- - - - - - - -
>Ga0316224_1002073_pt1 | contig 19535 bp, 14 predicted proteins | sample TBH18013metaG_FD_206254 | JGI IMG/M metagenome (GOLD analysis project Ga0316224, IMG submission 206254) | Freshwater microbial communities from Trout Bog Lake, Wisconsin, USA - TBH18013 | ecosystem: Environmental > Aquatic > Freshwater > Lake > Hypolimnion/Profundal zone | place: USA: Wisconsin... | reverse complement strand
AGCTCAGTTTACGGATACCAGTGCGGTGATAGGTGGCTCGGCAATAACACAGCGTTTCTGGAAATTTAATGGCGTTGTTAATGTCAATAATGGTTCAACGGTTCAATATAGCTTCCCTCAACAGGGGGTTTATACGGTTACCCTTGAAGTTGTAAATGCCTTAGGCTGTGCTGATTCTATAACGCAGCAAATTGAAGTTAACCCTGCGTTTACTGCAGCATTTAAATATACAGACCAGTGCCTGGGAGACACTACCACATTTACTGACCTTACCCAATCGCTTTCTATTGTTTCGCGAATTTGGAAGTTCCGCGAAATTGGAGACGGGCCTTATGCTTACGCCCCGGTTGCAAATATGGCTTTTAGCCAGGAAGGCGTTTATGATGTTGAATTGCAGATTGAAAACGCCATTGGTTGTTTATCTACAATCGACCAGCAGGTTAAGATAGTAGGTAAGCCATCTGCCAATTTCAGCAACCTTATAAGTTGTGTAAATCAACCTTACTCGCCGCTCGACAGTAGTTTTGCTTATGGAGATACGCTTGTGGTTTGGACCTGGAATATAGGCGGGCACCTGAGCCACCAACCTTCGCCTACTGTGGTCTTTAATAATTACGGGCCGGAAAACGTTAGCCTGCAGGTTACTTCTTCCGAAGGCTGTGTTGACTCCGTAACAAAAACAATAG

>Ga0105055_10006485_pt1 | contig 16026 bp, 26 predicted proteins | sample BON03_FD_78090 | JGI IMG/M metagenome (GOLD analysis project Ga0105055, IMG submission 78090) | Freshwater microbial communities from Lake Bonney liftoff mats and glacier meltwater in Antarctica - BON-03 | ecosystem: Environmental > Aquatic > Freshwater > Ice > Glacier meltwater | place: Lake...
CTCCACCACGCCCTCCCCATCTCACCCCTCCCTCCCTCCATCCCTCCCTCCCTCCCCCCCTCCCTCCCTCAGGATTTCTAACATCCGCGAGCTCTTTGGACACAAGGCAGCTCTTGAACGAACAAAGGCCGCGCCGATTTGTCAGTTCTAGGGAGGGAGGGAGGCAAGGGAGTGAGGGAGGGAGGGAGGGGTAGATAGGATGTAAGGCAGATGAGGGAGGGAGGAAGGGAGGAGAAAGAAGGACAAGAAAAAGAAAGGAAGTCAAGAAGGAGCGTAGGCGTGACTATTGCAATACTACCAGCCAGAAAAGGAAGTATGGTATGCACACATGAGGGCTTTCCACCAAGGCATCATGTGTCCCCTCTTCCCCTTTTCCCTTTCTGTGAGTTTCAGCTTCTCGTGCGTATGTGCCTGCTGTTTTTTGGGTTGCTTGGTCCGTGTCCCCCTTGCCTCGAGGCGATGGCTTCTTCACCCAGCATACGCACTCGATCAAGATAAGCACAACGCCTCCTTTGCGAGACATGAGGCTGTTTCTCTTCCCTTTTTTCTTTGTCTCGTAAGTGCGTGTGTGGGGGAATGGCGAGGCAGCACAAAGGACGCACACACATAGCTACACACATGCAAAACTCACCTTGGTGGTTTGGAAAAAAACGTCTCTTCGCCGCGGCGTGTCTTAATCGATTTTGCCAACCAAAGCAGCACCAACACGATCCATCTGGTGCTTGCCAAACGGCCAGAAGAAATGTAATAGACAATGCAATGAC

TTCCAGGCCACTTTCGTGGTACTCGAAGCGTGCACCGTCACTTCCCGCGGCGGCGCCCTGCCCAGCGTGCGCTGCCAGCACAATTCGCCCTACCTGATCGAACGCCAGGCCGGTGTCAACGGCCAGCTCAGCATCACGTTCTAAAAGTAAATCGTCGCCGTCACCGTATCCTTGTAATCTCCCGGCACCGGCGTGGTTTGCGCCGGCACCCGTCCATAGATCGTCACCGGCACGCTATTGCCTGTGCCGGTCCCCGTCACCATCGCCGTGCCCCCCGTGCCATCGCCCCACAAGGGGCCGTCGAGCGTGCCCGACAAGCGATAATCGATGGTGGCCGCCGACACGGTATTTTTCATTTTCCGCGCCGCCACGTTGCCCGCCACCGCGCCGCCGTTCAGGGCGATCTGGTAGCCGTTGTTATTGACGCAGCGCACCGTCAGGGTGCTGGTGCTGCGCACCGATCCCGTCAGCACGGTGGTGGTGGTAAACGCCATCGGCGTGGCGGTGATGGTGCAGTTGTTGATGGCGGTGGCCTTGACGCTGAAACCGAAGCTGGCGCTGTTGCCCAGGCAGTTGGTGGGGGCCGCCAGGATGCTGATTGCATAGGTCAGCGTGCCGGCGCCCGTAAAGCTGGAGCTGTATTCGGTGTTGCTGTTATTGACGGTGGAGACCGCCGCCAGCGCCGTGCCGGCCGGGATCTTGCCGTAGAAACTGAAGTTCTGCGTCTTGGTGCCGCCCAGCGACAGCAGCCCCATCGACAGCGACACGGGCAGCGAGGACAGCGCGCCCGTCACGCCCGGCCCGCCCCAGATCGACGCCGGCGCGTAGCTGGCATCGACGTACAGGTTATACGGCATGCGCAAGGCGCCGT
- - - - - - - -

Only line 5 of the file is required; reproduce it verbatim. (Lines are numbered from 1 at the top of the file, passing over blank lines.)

TTCCAGGCCACTTTCGTGGTACTCGAAGCGTGCACCGTCACTTCCCGCGGCGGCGCCCTGCCCAGCGTGCGCTGCCAGCACAATTCGCCCTACCTGATCGAACGCCAGGCCGGTGTCAACGGCCAGCTCAGCATCACGTTCTAAAAGTAAATCGTCGCCGTCACCGTATCCTTGTAATCTCCCGGCACCGGCGTGGTTTGCGCCGGCACCCGTCCATAGATCGTCACCGGCACGCTATTGCCTGTGCCGGTCCCCGTCACCATCGCCGTGCCCCCCGTGCCATCGCCCCACAAGGGGCCGTCGAGCGTGCCCGACAAGCGATAATCGATGGTGGCCGCCGACACGGTATTTTTCATTTTCCGCGCCGCCACGTTGCCCGCCACCGCGCCGCCGTTCAGGGCGATCTGGTAGCCGTTGTTATTGACGCAGCGCACCGTCAGGGTGCTGGTGCTGCGCACCGATCCCGTCAGCACGGTGGTGGTGGTAAACGCCATCGGCGTGGCGGTGATGGTGCAGTTGTTGATGGCGGTGGCCTTGACGCTGAAACCGAAGCTGGCGCTGTTGCCCAGGCAGTTGGTGGGGGCCGCCAGGATGCTGATTGCATAGGTCAGCGTGCCGGCGCCCGTAAAGCTGGAGCTGTATTCGGTGTTGCTGTTATTGACGGTGGAGACCGCCGCCAGCGCCGTGCCGGCCGGGATCTTGCCGTAGAAACTGAAGTTCTGCGTCTTGGTGCCGCCCAGCGACAGCAGCCCCATCGACAGCGACACGGGCAGCGAGGACAGCGCGCCCGTCACGCCCGGCCCGCCCCAGATCGACGCCGGCGCGTAGCTGGCATCGACGTACAGGTTATACGGCATGCGCAAGGCGCCGT